To conceptualize the way that civilizational development shapes the thoughts and actions of individuals via the mediation of technology, Stiegler introduces the term “grammatization.” It is the process whereby the existential flow of human thought and action is analyzed into discrete segments, and then reproduced in abstract forms or “grams” – the most evident example of this being the writing of language. Indeed, all the varieties of hypomnemata or externalized memory can be seen as grammatization techniques for patterning the way people think, speak and act. This structuralization of behavior is endless, operating through various codes and media; its recent manifestations include the analysis of human gestures known as Taylorization (the scientific basis for the Fordist assembly line). The enforced repetition of specific sequences of actions forecloses the existential possibility of becoming oneself, or individuation. TV programming, which imposes an identical modulation of thought and affect upon millions of viewers at the same time, represents a pinnacle of enforced repetition. Similar remarks could be made about computer programs like Windows, which imposes the same routines on hundreds of millions of people. But the relationship to grammatic patterning is not necessarily one of pure imposition. And this ambiguity of the “gram” is what makes all the difference.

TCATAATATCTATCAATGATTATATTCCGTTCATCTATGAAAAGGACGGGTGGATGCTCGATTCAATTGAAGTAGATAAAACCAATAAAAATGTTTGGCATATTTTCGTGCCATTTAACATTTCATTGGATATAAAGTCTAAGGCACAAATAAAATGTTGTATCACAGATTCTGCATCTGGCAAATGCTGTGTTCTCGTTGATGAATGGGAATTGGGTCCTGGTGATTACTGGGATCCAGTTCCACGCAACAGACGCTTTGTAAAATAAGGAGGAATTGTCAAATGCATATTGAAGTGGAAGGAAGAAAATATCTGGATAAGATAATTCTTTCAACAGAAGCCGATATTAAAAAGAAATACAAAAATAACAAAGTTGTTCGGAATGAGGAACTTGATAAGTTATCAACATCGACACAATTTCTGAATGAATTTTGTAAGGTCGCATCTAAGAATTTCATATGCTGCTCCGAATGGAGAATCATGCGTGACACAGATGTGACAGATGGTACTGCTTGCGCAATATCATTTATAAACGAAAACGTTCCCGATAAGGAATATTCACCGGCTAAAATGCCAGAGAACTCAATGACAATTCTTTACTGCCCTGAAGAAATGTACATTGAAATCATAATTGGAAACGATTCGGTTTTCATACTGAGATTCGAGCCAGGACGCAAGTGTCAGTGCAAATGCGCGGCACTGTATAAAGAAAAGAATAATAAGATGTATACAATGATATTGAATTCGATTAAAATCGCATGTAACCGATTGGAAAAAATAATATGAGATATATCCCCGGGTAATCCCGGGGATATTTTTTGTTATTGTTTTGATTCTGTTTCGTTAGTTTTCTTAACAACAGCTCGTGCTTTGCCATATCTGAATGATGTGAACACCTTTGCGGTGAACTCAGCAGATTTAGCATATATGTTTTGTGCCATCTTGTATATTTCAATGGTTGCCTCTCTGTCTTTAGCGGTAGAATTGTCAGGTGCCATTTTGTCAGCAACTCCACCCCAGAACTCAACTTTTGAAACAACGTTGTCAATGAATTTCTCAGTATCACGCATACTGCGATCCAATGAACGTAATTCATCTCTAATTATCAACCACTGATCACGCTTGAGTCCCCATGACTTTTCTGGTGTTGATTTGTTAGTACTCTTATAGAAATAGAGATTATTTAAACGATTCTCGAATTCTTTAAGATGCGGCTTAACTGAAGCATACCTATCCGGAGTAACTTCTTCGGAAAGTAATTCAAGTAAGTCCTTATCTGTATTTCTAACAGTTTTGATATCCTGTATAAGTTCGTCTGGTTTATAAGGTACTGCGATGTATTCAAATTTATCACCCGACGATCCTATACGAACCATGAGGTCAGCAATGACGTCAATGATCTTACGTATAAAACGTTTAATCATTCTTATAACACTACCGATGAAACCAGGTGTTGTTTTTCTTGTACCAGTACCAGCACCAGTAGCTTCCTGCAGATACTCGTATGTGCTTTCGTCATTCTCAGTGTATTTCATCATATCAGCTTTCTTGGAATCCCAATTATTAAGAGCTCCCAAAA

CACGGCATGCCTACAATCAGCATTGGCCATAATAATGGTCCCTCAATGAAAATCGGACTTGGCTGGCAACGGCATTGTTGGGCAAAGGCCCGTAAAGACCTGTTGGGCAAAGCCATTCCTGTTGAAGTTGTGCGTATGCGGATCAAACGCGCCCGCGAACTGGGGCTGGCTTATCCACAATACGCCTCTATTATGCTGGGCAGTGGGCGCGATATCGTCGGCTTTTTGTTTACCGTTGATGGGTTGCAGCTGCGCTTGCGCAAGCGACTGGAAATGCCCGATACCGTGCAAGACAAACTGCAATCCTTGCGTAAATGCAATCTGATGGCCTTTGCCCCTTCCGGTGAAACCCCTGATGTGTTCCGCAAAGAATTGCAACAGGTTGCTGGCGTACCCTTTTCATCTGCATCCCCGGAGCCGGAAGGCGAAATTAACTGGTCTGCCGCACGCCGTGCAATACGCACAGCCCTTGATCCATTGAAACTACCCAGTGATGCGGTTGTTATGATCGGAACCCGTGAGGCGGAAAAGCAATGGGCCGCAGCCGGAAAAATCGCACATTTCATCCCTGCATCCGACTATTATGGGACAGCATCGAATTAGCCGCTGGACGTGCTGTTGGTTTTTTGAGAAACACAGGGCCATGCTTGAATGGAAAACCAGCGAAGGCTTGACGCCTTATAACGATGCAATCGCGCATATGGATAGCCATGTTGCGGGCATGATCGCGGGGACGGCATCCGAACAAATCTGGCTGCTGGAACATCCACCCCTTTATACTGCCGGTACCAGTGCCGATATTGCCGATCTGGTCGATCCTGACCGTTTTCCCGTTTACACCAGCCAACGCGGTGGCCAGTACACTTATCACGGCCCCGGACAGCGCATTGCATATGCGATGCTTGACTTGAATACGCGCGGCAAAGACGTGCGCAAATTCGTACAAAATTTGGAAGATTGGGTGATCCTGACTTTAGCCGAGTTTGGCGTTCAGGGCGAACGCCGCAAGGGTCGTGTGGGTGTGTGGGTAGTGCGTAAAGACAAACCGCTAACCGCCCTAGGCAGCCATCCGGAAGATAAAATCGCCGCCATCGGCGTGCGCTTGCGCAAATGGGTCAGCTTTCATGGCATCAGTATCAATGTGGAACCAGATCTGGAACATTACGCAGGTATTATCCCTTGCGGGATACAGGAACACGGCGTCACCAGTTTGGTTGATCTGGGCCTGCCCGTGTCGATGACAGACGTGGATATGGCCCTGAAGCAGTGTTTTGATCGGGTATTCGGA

With an astonishing historical image, Stiegler suggests that ancient Egyptian hieroglyphic writing “allowed for the control of floodwaters, of flows and stocks of commodities, and of the work of slaves, through the intermediary of scribes specialized in the protection of royal or Pharaonic power.” Subsequently, however, “these hypomnemata, which for centuries had been in the service of an increasingly rigid royal power… became in ancient Greece the principle of a new process of individuation, that is, of a new relationship between the psychic and the collective: the citizen became a new dynamic principle whereby the Greeks rapidly transformed the entire Mediterranean basin.” Writing, reinterpreted in alphabetic form by the Phoenicians and the Greeks, becomes not only a vector for authority, but also an instrument of self-government. Yet the whole point is that this very transformation opens up the basic problems of democracy, exactly as they appear in Plato’s Phaedrus: “Writing is a pharmakon, a remedy whereby the process of individuation takes care of itself and struggles against the poison that threatens to destroy it at the heart of its own dynamism. But it is also a poison that allows the sophists to manipulate public opinion, that is, to destroy the dynamism and make it into a dia-bolic force that ruins the symbolic: a power of dis-sociation leading to the loss of indivduation.”